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Posts: 454




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« Reply #4 on: December 07, 2013, 12:46:40 PM »

When I drove truck in Alaska there was a certain segment (10 mile) of the highway where our business band (UHF) radio could be used to contact another truck driver 50-75 miles away, due to "knife-edge refraction".  What is the terrain like between you and the distant station?

Mike
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W4KYR
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« Reply #5 on: December 08, 2013, 11:20:35 AM »

And then there are those legendary Hawaii to California paths.

http://www.arrl.org/w1aw-bulletins-archive/ARLP030/2005

"The tropospheric duct to Hawaii is open again. I worked Paul Lieb,
KH6HME last night (Sunday) at about 0150 UTC July 18 on 144.170 MHz.
Paul's signal was up and down, peaking S6, but he was easy to work.

"I use 100 Watts from an FT-736R and brick amplifier to a Cushcraft
124WB (4-element wideband) Yagi at about 70 feet on my tower in
Garden Grove."

Chip continues, "A number of other Southern California stations
worked Paul, as well.

"The beacon on 432 MHz was also being received well at the time."

He concludes, "The tropospheric ducting maps look very favorable
over the next 48 hours, so we have high hopes for more openings to
Hawaii this week."

The regular propagation bulletin will be out on Friday, July 22,
2005 as usual."
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Still using Windows XP Pro.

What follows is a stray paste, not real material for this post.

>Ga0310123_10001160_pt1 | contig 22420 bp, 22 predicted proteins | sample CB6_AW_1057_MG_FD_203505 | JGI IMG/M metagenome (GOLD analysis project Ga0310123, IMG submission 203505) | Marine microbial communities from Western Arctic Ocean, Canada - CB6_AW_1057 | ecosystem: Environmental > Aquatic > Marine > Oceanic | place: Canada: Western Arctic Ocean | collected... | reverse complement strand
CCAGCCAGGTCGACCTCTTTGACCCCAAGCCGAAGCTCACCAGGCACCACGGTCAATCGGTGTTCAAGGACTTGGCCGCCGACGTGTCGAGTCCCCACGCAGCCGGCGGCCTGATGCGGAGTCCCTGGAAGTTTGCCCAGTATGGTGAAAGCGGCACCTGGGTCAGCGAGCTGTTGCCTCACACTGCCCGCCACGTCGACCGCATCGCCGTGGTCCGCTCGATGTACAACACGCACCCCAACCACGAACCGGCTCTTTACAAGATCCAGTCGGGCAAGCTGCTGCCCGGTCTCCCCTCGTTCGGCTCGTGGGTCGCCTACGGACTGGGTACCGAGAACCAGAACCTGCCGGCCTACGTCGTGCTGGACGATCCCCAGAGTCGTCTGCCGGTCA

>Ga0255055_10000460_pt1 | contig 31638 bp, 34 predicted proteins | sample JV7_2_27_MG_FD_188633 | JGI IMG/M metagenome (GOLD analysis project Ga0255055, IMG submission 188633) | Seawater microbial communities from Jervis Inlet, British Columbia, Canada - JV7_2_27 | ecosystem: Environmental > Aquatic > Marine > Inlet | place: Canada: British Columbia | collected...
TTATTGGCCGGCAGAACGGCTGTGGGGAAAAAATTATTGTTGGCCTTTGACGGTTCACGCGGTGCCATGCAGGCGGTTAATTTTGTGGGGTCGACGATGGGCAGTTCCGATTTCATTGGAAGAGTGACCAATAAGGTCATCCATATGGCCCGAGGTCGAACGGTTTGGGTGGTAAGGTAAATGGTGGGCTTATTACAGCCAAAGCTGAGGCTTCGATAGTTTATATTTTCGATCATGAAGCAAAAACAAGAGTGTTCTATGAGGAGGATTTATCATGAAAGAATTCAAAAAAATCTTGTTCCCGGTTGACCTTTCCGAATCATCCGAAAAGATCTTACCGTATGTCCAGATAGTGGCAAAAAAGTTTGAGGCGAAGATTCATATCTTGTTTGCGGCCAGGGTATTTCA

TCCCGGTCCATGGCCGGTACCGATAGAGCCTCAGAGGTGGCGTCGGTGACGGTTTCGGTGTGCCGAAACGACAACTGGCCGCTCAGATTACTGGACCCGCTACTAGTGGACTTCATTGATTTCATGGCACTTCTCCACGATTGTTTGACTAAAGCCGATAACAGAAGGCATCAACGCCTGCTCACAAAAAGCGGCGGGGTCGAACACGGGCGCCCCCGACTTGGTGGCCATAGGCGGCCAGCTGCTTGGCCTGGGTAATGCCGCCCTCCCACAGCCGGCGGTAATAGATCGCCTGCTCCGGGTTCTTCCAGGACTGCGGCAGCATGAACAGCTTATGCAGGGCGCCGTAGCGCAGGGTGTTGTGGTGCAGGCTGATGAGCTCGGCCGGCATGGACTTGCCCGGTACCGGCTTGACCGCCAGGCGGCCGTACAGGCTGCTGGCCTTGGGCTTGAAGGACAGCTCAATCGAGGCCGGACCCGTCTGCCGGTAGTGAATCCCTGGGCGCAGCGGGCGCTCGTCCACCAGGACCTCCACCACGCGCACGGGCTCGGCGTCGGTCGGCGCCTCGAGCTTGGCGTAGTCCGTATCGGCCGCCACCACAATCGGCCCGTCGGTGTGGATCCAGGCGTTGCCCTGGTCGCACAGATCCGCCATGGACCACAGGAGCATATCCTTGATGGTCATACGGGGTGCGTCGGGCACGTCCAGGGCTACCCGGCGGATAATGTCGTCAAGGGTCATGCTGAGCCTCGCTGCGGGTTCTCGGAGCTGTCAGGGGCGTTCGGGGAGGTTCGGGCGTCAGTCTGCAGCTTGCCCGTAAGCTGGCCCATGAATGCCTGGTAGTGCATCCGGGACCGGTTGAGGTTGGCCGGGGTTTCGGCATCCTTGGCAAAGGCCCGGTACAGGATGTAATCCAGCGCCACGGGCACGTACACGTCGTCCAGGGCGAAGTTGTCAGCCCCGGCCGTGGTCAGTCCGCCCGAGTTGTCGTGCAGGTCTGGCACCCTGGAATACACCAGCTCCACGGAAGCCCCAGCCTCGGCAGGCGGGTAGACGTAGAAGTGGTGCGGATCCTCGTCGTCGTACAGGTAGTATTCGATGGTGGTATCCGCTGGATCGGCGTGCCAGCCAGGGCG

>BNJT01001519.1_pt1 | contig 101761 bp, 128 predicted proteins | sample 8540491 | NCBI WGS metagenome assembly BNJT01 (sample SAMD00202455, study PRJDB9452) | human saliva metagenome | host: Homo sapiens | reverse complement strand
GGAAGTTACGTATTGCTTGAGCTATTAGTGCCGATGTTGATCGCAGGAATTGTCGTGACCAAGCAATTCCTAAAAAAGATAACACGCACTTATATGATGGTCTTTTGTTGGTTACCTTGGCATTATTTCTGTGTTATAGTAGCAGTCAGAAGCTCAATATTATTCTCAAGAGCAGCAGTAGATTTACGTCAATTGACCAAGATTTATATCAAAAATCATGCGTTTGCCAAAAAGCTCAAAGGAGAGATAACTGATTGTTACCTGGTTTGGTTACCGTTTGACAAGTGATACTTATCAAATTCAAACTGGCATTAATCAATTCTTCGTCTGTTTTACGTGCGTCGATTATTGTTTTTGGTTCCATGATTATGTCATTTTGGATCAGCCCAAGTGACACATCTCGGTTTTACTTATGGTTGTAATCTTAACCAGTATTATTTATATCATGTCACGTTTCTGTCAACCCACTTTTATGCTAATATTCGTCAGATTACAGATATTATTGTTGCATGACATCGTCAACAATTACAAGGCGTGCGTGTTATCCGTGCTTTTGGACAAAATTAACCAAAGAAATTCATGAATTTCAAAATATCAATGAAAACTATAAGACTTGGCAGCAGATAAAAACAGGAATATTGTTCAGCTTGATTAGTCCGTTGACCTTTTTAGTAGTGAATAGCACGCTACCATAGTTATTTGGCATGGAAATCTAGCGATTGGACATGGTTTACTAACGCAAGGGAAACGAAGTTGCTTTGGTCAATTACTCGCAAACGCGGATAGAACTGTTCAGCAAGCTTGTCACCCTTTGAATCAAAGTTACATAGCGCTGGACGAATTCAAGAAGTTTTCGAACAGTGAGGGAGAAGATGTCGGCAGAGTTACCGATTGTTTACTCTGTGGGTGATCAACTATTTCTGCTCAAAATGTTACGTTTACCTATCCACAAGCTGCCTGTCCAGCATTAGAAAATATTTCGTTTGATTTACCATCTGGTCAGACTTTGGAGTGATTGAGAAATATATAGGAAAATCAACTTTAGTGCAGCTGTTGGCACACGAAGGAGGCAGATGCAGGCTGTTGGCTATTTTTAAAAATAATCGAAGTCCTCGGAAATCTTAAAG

HURRICAINE
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Posts: 0




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« Reply #6 on: January 01, 2014, 08:25:18 PM »

Look at the map, the OP lives next to the water.

The only thing between him and the repeater is the hills up in Emporia.

The repeater is next to the Occoneechee park - right next to the water.

In the morning, the air warms before the water does and in the evening the air cools faster then the water does.

The mirage from the land mass heating up causes the signal reflections, along with both locations.

Now if you could talk in the other 3 directions an equal distance, that would be amazing.

In the morning, there is a repeater in Ohio that is on the same frequency as one here - 40 miles away.  The repeater here has no PL - hence when the people on the border between the two talks on their morning nets, they key both repeaters because they do not reduce their power when they know that they are causing harmful interference to the other repeater.

The Heterodyning in my receive is so bad I have to block the frequency when that happens.  The Ohio repeater is 120 miles away.

The problem was caused by two repeater councils that refused to relent when the other gave permission to use the frequency even though they were too close together.

How would you like to live in Florida where one television station in the middle of the state could serve the whole state when the signals were analog.

One good two meter repeater atop a 300' tower with a 250 watt PA could effectively cover most of the state and could offer handheld coverage for everyone within 50 miles of the repeater in all directions.